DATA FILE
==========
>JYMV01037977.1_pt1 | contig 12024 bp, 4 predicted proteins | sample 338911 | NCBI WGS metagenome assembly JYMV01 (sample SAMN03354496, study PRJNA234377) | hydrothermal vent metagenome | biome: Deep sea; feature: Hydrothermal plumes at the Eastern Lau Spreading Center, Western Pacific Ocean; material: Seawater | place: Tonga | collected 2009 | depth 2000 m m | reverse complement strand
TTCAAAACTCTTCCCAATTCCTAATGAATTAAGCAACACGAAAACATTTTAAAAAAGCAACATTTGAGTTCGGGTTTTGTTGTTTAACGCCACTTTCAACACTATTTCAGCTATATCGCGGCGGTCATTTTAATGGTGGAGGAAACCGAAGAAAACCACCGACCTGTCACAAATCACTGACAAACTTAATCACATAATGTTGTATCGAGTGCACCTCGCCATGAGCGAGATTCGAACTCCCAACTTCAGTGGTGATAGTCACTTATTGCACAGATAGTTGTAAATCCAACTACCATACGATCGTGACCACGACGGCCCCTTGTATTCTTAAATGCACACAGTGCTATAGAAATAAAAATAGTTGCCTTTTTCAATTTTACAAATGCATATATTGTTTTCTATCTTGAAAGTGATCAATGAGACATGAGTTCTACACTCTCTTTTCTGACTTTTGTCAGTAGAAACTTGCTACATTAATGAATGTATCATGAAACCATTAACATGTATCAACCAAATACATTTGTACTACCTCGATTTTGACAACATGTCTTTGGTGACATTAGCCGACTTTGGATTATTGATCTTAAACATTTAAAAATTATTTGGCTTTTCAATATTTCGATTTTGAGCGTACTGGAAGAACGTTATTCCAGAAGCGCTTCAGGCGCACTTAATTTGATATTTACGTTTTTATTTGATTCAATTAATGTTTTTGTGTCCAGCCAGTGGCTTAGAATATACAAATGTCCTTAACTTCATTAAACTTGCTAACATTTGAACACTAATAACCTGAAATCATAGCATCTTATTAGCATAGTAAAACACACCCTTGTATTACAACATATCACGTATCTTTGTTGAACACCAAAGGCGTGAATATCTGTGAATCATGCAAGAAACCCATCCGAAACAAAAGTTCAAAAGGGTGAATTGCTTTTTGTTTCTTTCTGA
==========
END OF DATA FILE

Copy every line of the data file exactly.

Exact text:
>JYMV01037977.1_pt1 | contig 12024 bp, 4 predicted proteins | sample 338911 | NCBI WGS metagenome assembly JYMV01 (sample SAMN03354496, study PRJNA234377) | hydrothermal vent metagenome | biome: Deep sea; feature: Hydrothermal plumes at the Eastern Lau Spreading Center, Western Pacific Ocean; material: Seawater | place: Tonga | collected 2009 | depth 2000 m m | reverse complement strand
TTCAAAACTCTTCCCAATTCCTAATGAATTAAGCAACACGAAAACATTTTAAAAAAGCAACATTTGAGTTCGGGTTTTGTTGTTTAACGCCACTTTCAACACTATTTCAGCTATATCGCGGCGGTCATTTTAATGGTGGAGGAAACCGAAGAAAACCACCGACCTGTCACAAATCACTGACAAACTTAATCACATAATGTTGTATCGAGTGCACCTCGCCATGAGCGAGATTCGAACTCCCAACTTCAGTGGTGATAGTCACTTATTGCACAGATAGTTGTAAATCCAACTACCATACGATCGTGACCACGACGGCCCCTTGTATTCTTAAATGCACACAGTGCTATAGAAATAAAAATAGTTGCCTTTTTCAATTTTACAAATGCATATATTGTTTTCTATCTTGAAAGTGATCAATGAGACATGAGTTCTACACTCTCTTTTCTGACTTTTGTCAGTAGAAACTTGCTACATTAATGAATGTATCATGAAACCATTAACATGTATCAACCAAATACATTTGTACTACCTCGATTTTGACAACATGTCTTTGGTGACATTAGCCGACTTTGGATTATTGATCTTAAACATTTAAAAATTATTTGGCTTTTCAATATTTCGATTTTGAGCGTACTGGAAGAACGTTATTCCAGAAGCGCTTCAGGCGCACTTAATTTGATATTTACGTTTTTATTTGATTCAATTAATGTTTTTGTGTCCAGCCAGTGGCTTAGAATATACAAATGTCCTTAACTTCATTAAACTTGCTAACATTTGAACACTAATAACCTGAAATCATAGCATCTTATTAGCATAGTAAAACACACCCTTGTATTACAACATATCACGTATCTTTGTTGAACACCAAAGGCGTGAATATCTGTGAATCATGCAAGAAACCCATCCGAAACAAAAGTTCAAAAGGGTGAATTGCTTTTTGTTTCTTTCTGA